Word of the day


Oleaginous – rich in, covered with, or producing oil; oily or greasy; exaggeratedly and distastefully complimentary; falsely or smugly earnest; obsequious;   unctuous.

Friday’s answers


Thursday’s questions are here.

Paul gets the electronic lolly cake for leaving everyone else without an answer for at least two of his three questions you can decide if Richard’s response is correct – and a sigh because I’d been deliberately avoiding any mention of the court case until it’s over.

UPDATE: My knowledge of media law is very rusty but the more I think about it the less comfortable I am with  discussion on a case before the court so I’ve deleted the second question and Richard’s answer.

Should unemployed be drug tested?


Employers can require employees to undergo drug tests, should unemployed people be required to undergo drug tests too?

Should the unemployed all be drug tested before being allowed to receive a benefit?

That offhand question from Finance Minister Bill English drew a round of applause from Federated Farmers delegates at the group’s AGM in Auckland on Thursday.

Having been asked why New Zealand was bringing in migrants for agricultural work while there were unemployed Kiwi youth on benefits, English responded by saying from his experience, many of the unemployed youth in his Clutha/Southland electorate could get jobs at the freezing works or in forestry if only they could pass a drugs test. “Which makes you wonder whether we should have a drugs test for putting people on [the] benefit,” he said.

Unemployed people on benefits are supposed to do all they can to be work-ready and find work.

Being drug-free would be a requirement for most if not all jobs therefore those on drugs wouldn’t be doing all they could to be work-ready.

Pure brand damaged from within


Trade Minister Tim Groser says New Zealand’s 100% pure brand is being damaged from within:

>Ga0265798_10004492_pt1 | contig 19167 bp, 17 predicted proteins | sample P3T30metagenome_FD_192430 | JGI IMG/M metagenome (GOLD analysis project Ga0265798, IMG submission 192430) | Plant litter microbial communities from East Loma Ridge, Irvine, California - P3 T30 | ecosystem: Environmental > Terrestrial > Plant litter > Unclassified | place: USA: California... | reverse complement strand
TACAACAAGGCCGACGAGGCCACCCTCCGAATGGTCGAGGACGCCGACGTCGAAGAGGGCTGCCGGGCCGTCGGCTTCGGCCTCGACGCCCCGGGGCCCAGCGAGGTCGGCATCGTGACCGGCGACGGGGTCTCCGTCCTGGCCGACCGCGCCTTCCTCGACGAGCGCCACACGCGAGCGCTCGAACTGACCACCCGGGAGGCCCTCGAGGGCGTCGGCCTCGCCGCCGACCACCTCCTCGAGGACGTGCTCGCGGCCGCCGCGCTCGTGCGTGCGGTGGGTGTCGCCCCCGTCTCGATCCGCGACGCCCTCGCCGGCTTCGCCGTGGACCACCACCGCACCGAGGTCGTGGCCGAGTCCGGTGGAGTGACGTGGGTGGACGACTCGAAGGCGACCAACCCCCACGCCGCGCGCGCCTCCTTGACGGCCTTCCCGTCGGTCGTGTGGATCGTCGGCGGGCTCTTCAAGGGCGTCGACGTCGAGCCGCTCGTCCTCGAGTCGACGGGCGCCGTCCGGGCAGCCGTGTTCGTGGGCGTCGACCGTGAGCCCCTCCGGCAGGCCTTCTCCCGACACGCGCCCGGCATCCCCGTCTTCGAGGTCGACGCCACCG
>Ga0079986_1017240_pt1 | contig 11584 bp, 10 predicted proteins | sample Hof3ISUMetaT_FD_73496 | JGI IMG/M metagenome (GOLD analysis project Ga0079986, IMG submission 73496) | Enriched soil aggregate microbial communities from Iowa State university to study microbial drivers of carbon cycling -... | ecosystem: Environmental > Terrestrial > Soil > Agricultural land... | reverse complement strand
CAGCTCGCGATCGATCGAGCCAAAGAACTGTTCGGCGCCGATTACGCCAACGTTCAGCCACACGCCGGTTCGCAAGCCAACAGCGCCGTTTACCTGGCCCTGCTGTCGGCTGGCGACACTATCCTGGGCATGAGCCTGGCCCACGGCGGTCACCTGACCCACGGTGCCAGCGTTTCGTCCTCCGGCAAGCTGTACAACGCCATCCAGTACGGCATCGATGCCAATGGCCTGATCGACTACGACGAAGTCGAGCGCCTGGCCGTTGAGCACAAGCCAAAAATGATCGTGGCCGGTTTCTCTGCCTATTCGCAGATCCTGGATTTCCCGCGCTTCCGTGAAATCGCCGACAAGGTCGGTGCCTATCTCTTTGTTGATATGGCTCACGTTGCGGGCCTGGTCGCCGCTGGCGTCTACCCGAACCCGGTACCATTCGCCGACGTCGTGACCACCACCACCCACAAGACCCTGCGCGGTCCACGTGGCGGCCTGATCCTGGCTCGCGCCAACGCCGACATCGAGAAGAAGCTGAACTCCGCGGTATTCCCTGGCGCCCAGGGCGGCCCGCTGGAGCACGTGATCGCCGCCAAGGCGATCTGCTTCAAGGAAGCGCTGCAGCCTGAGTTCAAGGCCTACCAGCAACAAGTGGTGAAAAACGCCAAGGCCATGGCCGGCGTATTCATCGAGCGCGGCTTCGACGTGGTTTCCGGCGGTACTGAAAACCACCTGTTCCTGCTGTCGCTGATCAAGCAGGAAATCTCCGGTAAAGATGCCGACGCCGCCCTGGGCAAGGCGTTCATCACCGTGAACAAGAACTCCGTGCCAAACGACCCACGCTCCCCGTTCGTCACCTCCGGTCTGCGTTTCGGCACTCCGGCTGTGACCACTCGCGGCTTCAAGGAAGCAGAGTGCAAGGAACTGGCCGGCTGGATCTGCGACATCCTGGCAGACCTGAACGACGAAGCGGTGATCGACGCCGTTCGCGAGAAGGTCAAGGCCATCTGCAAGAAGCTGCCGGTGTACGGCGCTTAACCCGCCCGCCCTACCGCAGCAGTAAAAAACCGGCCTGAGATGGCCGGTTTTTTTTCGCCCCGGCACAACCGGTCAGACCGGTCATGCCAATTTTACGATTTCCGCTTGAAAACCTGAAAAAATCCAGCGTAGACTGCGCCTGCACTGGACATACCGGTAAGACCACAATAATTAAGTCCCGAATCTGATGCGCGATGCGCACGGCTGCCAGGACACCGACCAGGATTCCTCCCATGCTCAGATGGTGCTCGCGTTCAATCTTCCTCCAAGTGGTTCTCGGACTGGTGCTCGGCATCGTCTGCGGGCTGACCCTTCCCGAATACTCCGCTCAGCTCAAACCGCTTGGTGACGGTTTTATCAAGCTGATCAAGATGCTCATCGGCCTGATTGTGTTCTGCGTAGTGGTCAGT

“Our enemies who are internal, will find one cow in one stream and feed it back to environmental activists in the developed world to be used to try to exclude New Zealand’s products and services in the ludicrous belief this will somehow help New Zealand.”

The 100% pure brand was used to market the New Zealand tourism experience and it has been deliberately manipulated in this space,” Mr Groser says.

There’s nothing like being overseas to help you realise just how relatively clean and green New Zealand is.

That is easier for us when we are relatively under-populated and it doesn’t mean there isn’t room for improvement.

But internal saboteurs who use isolated examples of what are usually insignificant problems to paint a dirty picture do the country a disservice.

They do nothing to improve the environment and pose a very real danger to the economy on which we depend if we are to afford the even cleaner, greener environment to which most of us aspire.

New priorities for ACC


In the clouds hanging over ACC it’s easy to lose sight of the fact that the corporation was in a dire financial situation just a few years ago.

Thanks to hard work by the board and management that is no longer the case but there is no doubt there are other problems facing the corporation, particularly in its dealing with claimants.

ACC Minister Judith Collins aims to solve  those problems with new priorities:

“New Zealanders rightfully expect to be able to trust in ACC and its integrity and for ACC to ensure entitlements are delivered transparently and fairly to those who need them.

“Our new priorities set out key initiatives, measures and targets to ensure ACC meets the highest standards of best practice and service for its clients, and achieves outcomes that are consistent with the spirit of ACC’s pioneering objectives.

“A critical priority for ACC is to promote and rebuild the trust and confidence of Kiwis in the scheme it manages on their behalf. Privacy and information security is also a priority and I expect ACC to improve its practices and culture in this area.

“For claimants with a genuine need and a right to support, ACC must follow a fair process for assessing their eligibility and ensuring they receive fair entitlements.

“I expect ACC to be sensitive, responsive, and provide an excellent and timely service that reflects best practice and to minimise the number of disputes proceeding to review and litigation.